What books do large law firms use when changing office culture? Let’s find out.
At the start of 2015, Stoel Rives, a major law firm with 11 offices in the West, chose to re-examine its culture and asked Krista McIntyre, who heads its environmental work from Boise, to lead. About the same time, the head of Micron’s legal staff, Joel Poppin, encouraged his staff to look at their values. Do we understand and support one another, he asked? Angela Edwards, a veteran lawyer who runs the office, started working on the answer.
Nine months later, both McIntyre and Edwards use the word “empathy” a lot, either as an explicit, written value in the office or as central to how they expect to work in the future. Different books led them to similar outcomes.
McIntyre says she stumbled onto “Give and Take,” a 2013 book by Adam Grant, who’s billed as the youngest tenured professor at the Wharton School. Now it’s the foundational text for the firm’s culture, read by nearly 400 lawyers.
One of the book’s tools is called a “reciprocity ring” in which participants ask both personal and professional help from one another. This breaks down isolation between lawyers and support staff, encourages collaboration and teaches Grant’s major premise, which is that those who “give” are more successful than those who merely “take” or give only as much as they receive (“match”).
At Micron, Edwards uses “Nonviolent Communication, A Language of Compassion” by Marshall Rosenberg (which she discovered in a parenting class) when communicating with her staff of 30. For the office as a whole she’s using “Leadership and Self-Perception” by the Arbinger Institute, which has sold nearly a million copies worldwide.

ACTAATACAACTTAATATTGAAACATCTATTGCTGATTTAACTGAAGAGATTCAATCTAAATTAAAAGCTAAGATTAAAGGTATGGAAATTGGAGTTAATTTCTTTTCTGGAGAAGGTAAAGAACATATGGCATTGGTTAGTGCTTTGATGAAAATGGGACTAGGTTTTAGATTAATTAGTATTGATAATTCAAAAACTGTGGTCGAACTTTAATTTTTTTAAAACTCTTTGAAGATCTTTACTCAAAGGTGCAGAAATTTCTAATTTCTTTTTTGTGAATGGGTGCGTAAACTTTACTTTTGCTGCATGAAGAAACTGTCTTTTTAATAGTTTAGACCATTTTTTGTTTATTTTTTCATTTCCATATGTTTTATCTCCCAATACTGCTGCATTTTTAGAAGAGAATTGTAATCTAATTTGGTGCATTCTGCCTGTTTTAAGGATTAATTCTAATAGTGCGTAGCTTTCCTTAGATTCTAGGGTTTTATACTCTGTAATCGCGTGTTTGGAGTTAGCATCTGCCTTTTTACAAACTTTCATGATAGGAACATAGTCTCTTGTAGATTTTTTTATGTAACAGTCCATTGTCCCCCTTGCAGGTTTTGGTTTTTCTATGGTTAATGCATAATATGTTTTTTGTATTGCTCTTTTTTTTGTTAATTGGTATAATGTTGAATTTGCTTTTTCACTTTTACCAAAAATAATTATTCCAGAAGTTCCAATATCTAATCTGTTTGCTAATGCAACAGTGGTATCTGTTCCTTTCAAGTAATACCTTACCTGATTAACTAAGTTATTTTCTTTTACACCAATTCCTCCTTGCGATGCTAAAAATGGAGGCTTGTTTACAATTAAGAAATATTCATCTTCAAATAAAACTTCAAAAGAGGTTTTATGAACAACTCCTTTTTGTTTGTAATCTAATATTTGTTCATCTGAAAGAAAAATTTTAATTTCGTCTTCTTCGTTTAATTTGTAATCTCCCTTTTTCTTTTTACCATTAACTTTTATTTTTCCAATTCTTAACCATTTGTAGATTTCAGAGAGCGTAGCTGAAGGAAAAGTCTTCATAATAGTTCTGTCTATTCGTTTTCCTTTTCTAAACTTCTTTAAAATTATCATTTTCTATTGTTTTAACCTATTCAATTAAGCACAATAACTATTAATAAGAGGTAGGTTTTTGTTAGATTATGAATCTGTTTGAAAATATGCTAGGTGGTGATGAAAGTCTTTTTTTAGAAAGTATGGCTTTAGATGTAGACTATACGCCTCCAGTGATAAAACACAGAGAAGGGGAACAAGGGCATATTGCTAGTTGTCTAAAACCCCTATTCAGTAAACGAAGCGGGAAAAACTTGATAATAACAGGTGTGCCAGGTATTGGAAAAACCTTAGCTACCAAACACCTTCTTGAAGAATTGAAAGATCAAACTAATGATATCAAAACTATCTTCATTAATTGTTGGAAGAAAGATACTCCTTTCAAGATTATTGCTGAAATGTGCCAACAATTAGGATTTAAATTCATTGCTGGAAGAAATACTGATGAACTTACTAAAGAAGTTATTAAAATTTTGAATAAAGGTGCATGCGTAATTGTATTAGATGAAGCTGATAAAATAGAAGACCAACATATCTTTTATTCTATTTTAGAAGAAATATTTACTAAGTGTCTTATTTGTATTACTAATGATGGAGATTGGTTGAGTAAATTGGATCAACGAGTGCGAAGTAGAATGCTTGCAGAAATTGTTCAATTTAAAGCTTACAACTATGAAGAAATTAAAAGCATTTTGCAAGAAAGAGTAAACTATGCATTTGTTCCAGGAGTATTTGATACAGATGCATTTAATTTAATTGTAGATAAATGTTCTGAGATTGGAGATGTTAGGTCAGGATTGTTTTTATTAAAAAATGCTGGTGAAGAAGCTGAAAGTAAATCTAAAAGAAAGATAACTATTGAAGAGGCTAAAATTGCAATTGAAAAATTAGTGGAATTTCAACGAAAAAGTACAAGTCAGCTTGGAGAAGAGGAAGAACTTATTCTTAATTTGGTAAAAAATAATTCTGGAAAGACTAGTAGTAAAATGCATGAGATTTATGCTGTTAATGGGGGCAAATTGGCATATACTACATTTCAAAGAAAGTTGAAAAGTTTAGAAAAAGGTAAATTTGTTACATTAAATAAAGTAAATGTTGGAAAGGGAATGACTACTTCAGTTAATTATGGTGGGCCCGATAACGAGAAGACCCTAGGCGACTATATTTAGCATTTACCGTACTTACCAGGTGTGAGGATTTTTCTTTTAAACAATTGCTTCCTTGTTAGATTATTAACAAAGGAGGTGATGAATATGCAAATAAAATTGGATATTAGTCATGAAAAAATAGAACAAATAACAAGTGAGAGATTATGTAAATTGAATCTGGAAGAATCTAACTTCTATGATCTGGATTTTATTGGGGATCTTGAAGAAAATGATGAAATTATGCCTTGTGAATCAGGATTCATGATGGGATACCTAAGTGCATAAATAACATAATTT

Arbinger encourages self-reflection. How am I acting? Why do I do what I do? Am I the center of the universe or part of a team?
“We all tell stories about ourselves and others which can betray our best interest and freeze culture,” Edwards says. “We’d be better off fixing ourselves and helping one another.”
I found fascinating Edward’s idea of offering works of fiction to her staff. “From research we know fiction readers have more empathy and understanding of others,” she says. Who knew that Jane Austen, her favorite author, could be an asset at the office?
For McIntyre, another important book is “The Purpose Economy” by Aaron Hurst, published last year in Boise. Hurst’s thesis is that “purpose” is so crucial for individuals and businesses that it’s replacing “information” as an organizing principle for the economy. Lawyers and their staff want a larger meaning for their lives than winning cases. So do we all.
I had hoped this column would begin with “two lawyers walk into a bookstore” and we’d soon find a priest and a rabbi, but no such luck. Changing culture is no joke. In large law offices, like everywhere else, it’s a slow, deliberate, persistent process. For McIntyre and Edwards it also helps to be guided by the right books.